TIME Person of The Year 2012: Why It Should Be Organized Labor

Every year, TIME Magazine, announces its person of the year. As we learned again last year when The Protester won, it doesn’t always have to be a person. Instead, it can be a movement of people that captivated this country in positive or negative ways depending upon how you view the movement. From the teacher strike of Chicago to the Michigan union violence, the labor movement has us talking much like the protest movement of 2011. We don’t all agree on whether unions are a positive or a negative influence, but it is now part of our daily conversation. This is why the 2012 TIME Person of the Year should be Labor.

The election dominated the year, but labor played a huge role in the electoral narrative. In February, word began to spread that the Unions were gearing up to spend big money on the election to the tune of more than $400 million. They weren’t just involved in the presidential election either. Continuing their fight in Wisconsin, they were deep in the efforts to recall Governor Scott Walker. Walker’s ability to withstand the recall election set the stage for more Republican governors to follow his example of limiting public sector unions. The implications of this could go beyond 2012, as Ezra Klein wrote.

Labor also found a way to be a part of the narrative for the Democratic National Convention. Unions are usually very pro-Democrat, and often will play a huge role at the convention. However, when the Democratic Party chose to host the convention in a state that is perhaps less labor-friendly than most, (North Carolina) the national labor organizations stayed on the sidelines. Despite this apparent rift, unions still put together serious get out to vote efforts in support of Obama, and pushed back against other anti-union legislation in other states.

It wasn’t all about the election though. When the teachers in Chicago walked out right as school was set to begin, once again we were talking about labor. As teachers fought against longer hours, a longer school year, and student performance evaluations, parents of the third-largest school district in the country were left trying to figure out what to do with their children. The eight day strike became a focal point for a national discussion on organized labor, and whether it's necessary. The strike even had a teacher in a non-union state like North Carolina, missing the days of collective bargaining for teachers she had in other states.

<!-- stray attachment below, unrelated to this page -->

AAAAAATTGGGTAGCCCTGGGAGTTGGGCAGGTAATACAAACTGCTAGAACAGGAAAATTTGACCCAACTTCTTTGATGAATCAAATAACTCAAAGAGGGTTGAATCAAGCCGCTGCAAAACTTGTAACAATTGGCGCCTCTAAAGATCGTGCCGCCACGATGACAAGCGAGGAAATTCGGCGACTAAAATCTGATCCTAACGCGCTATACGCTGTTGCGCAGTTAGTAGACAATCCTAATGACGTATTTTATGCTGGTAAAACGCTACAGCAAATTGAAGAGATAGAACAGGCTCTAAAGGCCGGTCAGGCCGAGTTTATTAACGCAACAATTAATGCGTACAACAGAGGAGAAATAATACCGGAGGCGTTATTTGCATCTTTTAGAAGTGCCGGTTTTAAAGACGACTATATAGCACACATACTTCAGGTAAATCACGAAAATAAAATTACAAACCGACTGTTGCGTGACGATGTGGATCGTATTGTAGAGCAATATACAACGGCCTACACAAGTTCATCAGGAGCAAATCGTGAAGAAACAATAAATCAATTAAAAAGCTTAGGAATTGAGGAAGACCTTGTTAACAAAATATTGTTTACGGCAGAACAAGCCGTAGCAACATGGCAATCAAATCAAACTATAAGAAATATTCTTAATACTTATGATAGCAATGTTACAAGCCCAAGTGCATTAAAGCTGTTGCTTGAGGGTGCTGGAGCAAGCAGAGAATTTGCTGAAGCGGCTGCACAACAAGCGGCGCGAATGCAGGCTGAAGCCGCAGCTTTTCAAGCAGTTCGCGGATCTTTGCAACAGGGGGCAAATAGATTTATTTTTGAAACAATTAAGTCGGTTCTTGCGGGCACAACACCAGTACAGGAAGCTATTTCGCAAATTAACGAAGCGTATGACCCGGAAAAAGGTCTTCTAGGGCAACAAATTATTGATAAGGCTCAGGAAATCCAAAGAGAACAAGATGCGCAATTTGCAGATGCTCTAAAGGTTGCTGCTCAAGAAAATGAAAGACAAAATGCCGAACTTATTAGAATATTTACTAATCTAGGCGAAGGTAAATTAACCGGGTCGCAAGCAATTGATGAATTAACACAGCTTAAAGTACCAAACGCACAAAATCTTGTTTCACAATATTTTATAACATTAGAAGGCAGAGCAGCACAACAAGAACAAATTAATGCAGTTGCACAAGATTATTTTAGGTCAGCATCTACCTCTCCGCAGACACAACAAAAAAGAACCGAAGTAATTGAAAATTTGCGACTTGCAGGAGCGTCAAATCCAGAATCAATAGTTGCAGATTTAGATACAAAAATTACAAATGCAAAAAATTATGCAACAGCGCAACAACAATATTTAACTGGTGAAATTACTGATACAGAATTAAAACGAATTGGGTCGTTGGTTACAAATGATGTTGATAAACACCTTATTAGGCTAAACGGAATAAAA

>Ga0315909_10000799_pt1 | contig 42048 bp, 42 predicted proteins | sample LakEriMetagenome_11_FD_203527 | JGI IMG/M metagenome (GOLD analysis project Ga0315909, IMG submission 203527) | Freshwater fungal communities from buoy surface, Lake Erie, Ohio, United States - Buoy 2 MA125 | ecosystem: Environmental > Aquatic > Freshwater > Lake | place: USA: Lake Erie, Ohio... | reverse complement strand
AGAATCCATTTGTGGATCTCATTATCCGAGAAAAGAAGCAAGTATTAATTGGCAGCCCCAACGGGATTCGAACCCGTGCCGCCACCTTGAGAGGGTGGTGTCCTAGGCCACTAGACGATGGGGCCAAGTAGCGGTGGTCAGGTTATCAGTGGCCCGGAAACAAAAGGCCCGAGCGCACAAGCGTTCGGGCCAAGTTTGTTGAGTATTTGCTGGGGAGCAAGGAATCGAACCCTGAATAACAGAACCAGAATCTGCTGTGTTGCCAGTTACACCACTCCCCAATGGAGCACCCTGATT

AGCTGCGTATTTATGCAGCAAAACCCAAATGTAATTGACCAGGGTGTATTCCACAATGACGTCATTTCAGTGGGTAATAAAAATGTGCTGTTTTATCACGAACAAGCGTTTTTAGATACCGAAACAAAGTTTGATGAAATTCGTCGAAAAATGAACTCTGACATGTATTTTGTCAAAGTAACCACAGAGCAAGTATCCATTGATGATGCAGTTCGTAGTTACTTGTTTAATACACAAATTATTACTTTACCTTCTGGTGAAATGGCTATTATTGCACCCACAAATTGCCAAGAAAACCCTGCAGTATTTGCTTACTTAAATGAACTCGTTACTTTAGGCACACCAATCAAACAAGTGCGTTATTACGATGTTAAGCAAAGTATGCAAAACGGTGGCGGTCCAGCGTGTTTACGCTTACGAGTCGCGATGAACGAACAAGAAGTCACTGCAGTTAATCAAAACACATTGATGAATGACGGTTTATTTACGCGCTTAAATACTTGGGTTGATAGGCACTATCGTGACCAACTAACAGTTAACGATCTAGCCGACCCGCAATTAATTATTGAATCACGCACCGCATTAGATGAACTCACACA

It wasn’t just about education either. We saw Walmart workers strike on Black Friday, despite the efforts of the company to stop them by filing complaints of their own. While that was happening, labor tensions also flared up in New York. At the end of November, fast food workers began to walk out to the picket lines to demand better wages, and an end to retaliation for organizing. Across the country a push for workers organizing for better wages, workplace environment, and health care has been taking shape. The work has been marred by the violence in Michigan, as that has given way to the “union thug” moniker, which has made its way back into the conversation.

Regardless of how you feel about unions and the labor movement, from the beginning to the end of the year they have been a part of the conversation. They found a way to be part of some of the biggest conversations of the year — the election, education, and Black Friday; and they will continue to play a role in the health care fight that continues. Just like the protesters of 2011, they have helped shaped who we are and who we are becoming, and that's why Labor should be the 2012 TIME Person of the Year.